UK health minister advocates worldwide rethink on mink farming after Danish outbreak

·1-min read
British Health Secretary Matt Hancock speaks about the coronavirus disease (COVID-19) in the House of Commons Chamber, in London
British Health Secretary Matt Hancock speaks about the coronavirus disease (COVID-19) in the House of Commons Chamber, in London

LONDON (Reuters) - British health minister Matt Hancock suggested on Tuesday that the international community should look again at mink farming, alluding to a ban on the industry after a new coronavirus strain spread to humans from mink in Denmark.

Hancock had earlier warned of "grave" consequences if the variant became widespread, although he said the chances of that were low. Britain has introduced a quarantine policy for arrivals from Denmark.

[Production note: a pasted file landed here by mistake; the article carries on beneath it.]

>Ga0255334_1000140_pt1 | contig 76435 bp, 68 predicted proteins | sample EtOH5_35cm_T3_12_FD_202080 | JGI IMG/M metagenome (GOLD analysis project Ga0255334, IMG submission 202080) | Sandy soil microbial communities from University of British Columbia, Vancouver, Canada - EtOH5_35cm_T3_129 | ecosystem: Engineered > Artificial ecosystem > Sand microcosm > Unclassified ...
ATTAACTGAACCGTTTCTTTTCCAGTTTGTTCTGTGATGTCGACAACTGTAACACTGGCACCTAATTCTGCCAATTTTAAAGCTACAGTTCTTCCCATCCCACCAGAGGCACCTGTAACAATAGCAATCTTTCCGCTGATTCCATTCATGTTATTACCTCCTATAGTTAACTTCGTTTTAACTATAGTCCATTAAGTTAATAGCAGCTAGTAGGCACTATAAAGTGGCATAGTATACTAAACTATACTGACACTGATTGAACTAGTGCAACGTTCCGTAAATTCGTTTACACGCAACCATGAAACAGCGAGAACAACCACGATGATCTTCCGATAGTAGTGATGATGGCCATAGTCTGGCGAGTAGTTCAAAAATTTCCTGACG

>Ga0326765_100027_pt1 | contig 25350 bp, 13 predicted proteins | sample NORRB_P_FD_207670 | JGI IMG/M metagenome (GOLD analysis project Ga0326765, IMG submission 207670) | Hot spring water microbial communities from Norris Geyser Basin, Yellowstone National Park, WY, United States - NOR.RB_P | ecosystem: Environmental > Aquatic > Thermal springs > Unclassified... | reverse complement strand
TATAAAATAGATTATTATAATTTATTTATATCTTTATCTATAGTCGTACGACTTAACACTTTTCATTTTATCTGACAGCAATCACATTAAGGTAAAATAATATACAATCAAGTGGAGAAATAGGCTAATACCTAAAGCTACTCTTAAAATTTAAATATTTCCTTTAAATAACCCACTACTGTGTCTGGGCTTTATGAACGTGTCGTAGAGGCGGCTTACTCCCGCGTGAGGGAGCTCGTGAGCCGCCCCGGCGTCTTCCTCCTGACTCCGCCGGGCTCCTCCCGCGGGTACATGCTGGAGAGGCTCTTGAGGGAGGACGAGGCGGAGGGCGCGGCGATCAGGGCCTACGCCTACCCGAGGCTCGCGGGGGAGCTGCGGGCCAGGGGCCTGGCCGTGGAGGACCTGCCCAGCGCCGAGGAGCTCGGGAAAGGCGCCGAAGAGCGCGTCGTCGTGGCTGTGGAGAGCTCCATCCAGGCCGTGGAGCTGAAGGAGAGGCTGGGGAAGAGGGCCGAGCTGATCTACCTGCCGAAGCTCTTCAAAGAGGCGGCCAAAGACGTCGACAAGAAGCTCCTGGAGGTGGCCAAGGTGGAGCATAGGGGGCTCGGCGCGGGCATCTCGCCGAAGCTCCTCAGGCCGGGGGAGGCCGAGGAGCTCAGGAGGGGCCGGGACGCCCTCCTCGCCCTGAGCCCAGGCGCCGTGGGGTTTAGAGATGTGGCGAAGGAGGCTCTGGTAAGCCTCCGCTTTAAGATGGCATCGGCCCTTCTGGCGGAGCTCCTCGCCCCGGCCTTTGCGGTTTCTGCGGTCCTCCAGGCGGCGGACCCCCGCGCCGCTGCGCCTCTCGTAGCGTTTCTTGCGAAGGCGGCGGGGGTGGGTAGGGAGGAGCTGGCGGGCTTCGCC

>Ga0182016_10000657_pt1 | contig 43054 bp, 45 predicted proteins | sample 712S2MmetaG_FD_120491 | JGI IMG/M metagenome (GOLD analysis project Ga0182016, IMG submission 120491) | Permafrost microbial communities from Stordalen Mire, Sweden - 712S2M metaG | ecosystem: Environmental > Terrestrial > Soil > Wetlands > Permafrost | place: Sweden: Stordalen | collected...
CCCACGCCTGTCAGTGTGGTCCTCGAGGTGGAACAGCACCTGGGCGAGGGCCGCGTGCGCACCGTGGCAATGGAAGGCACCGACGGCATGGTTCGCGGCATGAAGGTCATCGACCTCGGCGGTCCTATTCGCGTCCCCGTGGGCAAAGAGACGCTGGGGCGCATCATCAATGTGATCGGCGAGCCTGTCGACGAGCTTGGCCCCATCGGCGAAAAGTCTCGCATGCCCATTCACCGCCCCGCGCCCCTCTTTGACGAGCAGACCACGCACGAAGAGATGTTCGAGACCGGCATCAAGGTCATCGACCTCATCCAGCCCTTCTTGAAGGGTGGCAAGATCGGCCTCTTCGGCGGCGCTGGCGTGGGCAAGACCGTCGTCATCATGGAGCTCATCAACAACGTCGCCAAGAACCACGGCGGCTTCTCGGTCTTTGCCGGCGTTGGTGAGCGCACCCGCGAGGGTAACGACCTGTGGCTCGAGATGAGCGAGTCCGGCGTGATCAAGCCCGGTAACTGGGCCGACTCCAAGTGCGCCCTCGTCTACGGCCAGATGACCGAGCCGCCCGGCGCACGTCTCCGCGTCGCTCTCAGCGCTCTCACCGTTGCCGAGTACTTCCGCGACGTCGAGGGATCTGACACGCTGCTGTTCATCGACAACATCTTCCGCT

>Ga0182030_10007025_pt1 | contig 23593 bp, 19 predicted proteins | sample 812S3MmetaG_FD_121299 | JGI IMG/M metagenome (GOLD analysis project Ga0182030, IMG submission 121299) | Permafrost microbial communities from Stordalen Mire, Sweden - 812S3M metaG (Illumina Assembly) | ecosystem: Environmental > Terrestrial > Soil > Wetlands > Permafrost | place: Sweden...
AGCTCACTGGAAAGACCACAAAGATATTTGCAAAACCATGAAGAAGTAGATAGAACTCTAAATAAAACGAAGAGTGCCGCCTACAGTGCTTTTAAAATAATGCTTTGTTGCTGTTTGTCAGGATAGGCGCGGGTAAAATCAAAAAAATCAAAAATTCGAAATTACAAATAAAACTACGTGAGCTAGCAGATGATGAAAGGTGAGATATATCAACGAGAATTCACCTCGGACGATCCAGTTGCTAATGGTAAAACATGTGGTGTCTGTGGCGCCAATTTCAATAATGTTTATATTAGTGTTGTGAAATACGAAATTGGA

"There is an international case on public health grounds for addressing this question of mink farming which we banned in the UK two decades ago. It was due to come to an end in Europe in 2023, anyway," he told parliament.

"Clearly on global public health grounds, there is a case to do everything we can to stop the re-transmission of this virus into an animal population and then back again, which can lead to these sorts of mutations that we've seen."

(Reporting by Alistair Smout; editing by Stephen Addison)